World Recipe

Are you watching the news? Hearing about turmoil in the world, the US, neighboring states, even your hometown?

Nature-made floods, earthquakes, and tornadoes tug at our hearts. Man-made bombings, shootings, even political battles assault our senses, cause us to choose sides.

What kind of world are we living in?

In the words of Mary C. Curtis, speaking about Charlotte, NC, in her interview on PBS Newshour (September 22, 2016), we are living in “an integrated city where we can live a segregated life.”

Are we comfortably complacent?

A movement, begun generations ago, needs to continue, in the form of generous random deeds, quiet rescues, and momentous demonstrations.

But, I hear you. What can one person, perhaps hesitant, uncertain, or fearful, do?

What if…we use words, the best tools we have, to change the man-made chaos.

Of this I am certain, “Our lives begin to end the day we become silent about things that matter.” –Dr. Martin Luther King, Jr.


I’d love for you to join me as we work together to write a World Recipe.

The ingredients are kind words, deeds and uplifting examples. I’ll add your comments to tweets, (join me @roxiewriter) and we can share our recipe with others there as well as here.


What a kind world we live in____________________

Surprise Memory SnapChat

Women should be celebrated, cherished, and honored. Not only on Mother’s Day, but every day.

A few weeks ago, my step mother-in-law had a knee replacement surgery. The day following her operation, the doctors discovered she had a dangerous bacterial infection, and was immediately given vigorous antibiotics.

Worse news, they told her to expect surgery the next day to extract that new replacement, and pack her knee cap with antibiotics and immovable cement! And she would need to continue antibiotics for at least 3 months. If all appeared okay, they would schedule knee replacement surgery, again.

After the cement-packing surgery, they transferred my MIL to a rehabilitation facility, closer to home, where she was during her August birthday.

We put on our thinking caps and came up with a “We Love You G.G.” surprise party! The rehab recreation coordinator gave us permission to decorate one of their sun rooms, so we could party in style. The red dress-up hats and beads were a huge hit with the guys!

Celebrating my mother-in-law’s birthday was a bit bittersweet, because it came on the heels of my own mother’s passing after her long battle with Parkinson’s and Alzheimer’s. But amidst the party planning that same week, I began creating a memory picture for my father, which also helped me through my grief.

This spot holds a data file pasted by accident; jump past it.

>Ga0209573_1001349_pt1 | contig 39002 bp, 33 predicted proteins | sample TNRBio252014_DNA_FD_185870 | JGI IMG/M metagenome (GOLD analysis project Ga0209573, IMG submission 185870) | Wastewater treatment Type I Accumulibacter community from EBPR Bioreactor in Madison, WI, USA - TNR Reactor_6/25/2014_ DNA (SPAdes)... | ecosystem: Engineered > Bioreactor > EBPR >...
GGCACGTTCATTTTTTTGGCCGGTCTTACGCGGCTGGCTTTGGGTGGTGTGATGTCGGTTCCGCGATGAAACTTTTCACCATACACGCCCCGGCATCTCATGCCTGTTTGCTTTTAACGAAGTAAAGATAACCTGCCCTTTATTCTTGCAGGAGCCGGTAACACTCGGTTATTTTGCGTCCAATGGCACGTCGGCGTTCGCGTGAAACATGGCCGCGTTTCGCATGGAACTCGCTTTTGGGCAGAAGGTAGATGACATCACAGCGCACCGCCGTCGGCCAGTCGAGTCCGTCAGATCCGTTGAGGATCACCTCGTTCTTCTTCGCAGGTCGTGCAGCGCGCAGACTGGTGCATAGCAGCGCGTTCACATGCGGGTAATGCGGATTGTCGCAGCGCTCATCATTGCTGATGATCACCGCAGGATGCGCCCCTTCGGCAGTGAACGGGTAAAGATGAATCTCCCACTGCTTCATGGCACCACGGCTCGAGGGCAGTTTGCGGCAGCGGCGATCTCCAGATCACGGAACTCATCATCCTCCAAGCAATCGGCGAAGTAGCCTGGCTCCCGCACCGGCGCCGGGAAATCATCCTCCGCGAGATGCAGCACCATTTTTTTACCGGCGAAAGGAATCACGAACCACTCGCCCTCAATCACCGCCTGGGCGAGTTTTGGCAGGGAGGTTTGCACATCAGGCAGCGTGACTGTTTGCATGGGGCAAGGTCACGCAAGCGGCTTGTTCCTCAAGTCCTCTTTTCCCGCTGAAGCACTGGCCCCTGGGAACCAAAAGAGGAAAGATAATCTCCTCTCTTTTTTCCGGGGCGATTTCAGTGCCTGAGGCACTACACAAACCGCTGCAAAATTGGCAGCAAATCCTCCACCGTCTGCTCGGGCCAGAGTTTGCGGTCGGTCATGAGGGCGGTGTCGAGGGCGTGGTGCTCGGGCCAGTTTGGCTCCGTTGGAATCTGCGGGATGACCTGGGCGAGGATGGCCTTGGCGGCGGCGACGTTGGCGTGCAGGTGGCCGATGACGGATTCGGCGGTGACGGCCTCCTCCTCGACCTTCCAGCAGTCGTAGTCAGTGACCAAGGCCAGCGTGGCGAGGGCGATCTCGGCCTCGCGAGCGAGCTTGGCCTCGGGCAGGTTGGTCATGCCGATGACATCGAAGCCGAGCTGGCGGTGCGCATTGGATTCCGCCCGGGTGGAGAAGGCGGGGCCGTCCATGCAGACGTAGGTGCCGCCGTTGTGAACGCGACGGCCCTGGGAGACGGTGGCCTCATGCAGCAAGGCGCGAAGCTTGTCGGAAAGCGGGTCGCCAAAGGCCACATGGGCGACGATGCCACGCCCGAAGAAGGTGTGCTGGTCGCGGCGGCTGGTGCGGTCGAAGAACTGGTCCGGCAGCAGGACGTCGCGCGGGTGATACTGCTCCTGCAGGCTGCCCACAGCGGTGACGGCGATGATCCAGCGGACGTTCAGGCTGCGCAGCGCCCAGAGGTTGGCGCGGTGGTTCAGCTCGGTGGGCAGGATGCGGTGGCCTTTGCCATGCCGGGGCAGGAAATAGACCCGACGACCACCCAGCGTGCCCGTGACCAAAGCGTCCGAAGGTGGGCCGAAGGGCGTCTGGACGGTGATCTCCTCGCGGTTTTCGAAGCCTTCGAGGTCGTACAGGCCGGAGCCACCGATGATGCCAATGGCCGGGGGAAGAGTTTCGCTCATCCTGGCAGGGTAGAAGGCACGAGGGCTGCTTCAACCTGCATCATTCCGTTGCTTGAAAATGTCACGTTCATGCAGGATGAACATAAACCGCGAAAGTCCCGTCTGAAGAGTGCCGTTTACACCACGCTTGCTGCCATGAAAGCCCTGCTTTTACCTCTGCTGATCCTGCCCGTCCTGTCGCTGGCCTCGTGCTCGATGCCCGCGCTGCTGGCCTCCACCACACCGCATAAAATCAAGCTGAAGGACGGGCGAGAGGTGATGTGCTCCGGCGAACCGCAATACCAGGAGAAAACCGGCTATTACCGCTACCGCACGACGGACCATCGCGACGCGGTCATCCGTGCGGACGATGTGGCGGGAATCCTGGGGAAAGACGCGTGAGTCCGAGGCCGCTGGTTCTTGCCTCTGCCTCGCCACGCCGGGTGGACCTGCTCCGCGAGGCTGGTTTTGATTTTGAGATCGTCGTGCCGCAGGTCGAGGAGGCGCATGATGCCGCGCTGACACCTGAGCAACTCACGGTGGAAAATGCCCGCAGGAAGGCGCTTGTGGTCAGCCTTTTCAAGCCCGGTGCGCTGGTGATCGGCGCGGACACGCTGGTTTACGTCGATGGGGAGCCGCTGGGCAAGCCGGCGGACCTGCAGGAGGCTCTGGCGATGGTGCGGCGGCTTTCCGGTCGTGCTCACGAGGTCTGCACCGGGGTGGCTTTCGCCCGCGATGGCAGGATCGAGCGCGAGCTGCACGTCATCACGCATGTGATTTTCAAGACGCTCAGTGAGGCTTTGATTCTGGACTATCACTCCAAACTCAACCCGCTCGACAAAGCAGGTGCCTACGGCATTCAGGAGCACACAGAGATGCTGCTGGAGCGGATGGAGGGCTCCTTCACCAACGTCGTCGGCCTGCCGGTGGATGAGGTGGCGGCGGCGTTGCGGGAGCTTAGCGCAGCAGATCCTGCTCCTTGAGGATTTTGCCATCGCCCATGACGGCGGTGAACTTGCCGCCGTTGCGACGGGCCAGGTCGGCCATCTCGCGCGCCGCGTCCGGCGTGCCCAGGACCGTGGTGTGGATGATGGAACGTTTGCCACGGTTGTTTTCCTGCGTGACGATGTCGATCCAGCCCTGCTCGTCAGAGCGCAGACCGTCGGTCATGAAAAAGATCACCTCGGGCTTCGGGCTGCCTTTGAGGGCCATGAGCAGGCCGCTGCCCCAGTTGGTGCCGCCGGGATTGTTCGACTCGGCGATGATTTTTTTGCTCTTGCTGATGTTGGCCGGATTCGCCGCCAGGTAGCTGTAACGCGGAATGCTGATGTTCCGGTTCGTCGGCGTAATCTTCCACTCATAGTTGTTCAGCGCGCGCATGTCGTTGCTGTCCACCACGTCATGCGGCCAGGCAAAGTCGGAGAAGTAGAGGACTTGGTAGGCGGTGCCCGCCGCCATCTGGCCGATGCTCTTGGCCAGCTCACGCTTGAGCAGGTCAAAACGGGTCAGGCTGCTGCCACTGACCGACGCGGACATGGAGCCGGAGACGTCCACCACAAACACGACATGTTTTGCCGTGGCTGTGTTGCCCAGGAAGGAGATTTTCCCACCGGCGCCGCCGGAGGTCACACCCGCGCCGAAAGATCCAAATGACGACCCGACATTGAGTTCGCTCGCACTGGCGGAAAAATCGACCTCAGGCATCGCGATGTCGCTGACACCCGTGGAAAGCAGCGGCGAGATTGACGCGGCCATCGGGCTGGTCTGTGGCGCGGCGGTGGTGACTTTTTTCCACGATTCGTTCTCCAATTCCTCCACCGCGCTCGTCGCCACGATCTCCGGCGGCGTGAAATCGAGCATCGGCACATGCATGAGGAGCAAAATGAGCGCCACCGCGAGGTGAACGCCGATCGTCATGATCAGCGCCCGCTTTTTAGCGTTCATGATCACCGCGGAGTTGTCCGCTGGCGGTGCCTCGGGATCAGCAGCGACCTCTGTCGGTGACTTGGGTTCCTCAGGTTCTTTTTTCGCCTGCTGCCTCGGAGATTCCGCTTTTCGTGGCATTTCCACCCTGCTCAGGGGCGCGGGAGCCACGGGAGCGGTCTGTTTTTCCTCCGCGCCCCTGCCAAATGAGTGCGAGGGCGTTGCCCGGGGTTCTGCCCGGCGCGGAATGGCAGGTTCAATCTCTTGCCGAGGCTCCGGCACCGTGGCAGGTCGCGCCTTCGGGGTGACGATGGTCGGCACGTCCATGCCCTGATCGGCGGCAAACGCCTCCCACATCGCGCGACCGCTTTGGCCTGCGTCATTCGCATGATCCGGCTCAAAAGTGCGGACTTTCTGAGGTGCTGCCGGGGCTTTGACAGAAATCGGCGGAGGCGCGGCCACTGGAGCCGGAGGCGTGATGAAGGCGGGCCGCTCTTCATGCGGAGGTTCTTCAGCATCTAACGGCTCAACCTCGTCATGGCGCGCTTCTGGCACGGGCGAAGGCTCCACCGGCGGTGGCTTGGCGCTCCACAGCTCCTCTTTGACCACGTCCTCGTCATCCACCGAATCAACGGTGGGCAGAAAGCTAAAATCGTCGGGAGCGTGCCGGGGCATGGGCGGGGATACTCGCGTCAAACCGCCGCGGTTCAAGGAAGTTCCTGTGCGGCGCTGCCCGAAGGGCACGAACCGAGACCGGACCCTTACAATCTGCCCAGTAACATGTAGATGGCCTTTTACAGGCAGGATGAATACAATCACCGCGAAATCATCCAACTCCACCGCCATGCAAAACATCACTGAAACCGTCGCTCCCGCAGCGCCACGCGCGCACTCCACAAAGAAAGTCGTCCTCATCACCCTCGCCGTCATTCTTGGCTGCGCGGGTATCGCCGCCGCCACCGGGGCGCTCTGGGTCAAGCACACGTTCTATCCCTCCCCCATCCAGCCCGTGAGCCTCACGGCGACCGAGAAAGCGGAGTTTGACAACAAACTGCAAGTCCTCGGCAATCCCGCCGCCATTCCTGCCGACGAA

memoryframeroxiewriterMy mother’s high school photo, in black and white, was tucked in a collage. I copied, (shhh, don’t tell anyone), enlarged and tinted the picture, printed it, and chose a frame. I gathered matching tonal fabrics and jewelry, laying out a pattern as I worked. After countless hours of hand stitching, beading and painting, it was finished.

I carefully wrapped it in tissue paper for our trip to Georgia over Labor Day weekend. My father, a man of few words, talked nonstop about how much he would cherish the picture.

Emotional ups and downs of everyday life. To be expected. But then I heard a news story that stunned me to believe we’ve reached a new low, one that drives straight down into the earth’s center, to the red hot core. Or maybe that’s only my anger?

A senior lady, in the locker room of a well-known gym, was publically violated by a Snapchat-er, who thought it would be amusing to publish the elder’s nude photo. The Daily Dot tells the story, including an update about the victim, here.

Does the social media devotee have elder family members? Is she uncomfortable with her own appearance? Many questions, few answers and more discussion is sure to come from this incident.

This is the world in which we now live: but karma still rolls like thunder, maybe just not with lightning speed. But it is inevitable.

My two cents? Women deserve to be honored.

What say you?

Warning bathroom humor ahead

Typing these words, house keeper, I shudder! I abhor dusting, vacuuming, scrubbing, yadda, yadda, yadda. Yet I crave order and cleanliness! Hurumphhhh.

Every bit a modern woman, I’d like to say house duties are split. But I can’t.😉

My husband is our groundskeeper, well, to a point. He mows down the tall green plants in our front and back yard. I yank weeds from flower and veggie beds. Even Steven there.

Inside it’s a different story. However, I’m not here to moan and groan about that.

The other day, when I was bathroom cleaning, I thought of two funny instances from my past when I was caught unexpectedly, with my hand in the toilet.

Years ago, when I lived to impress my in-laws, I was sprucing up the guest space. They were arriving from out-of-town to visit a few days.

Oh, yes, they did, they came early!

Thinking it was one of my seven-year-old’s friends at the door, I swung it wide, “Come on in,” I waved the toilet brush, indicating my daughter’s room.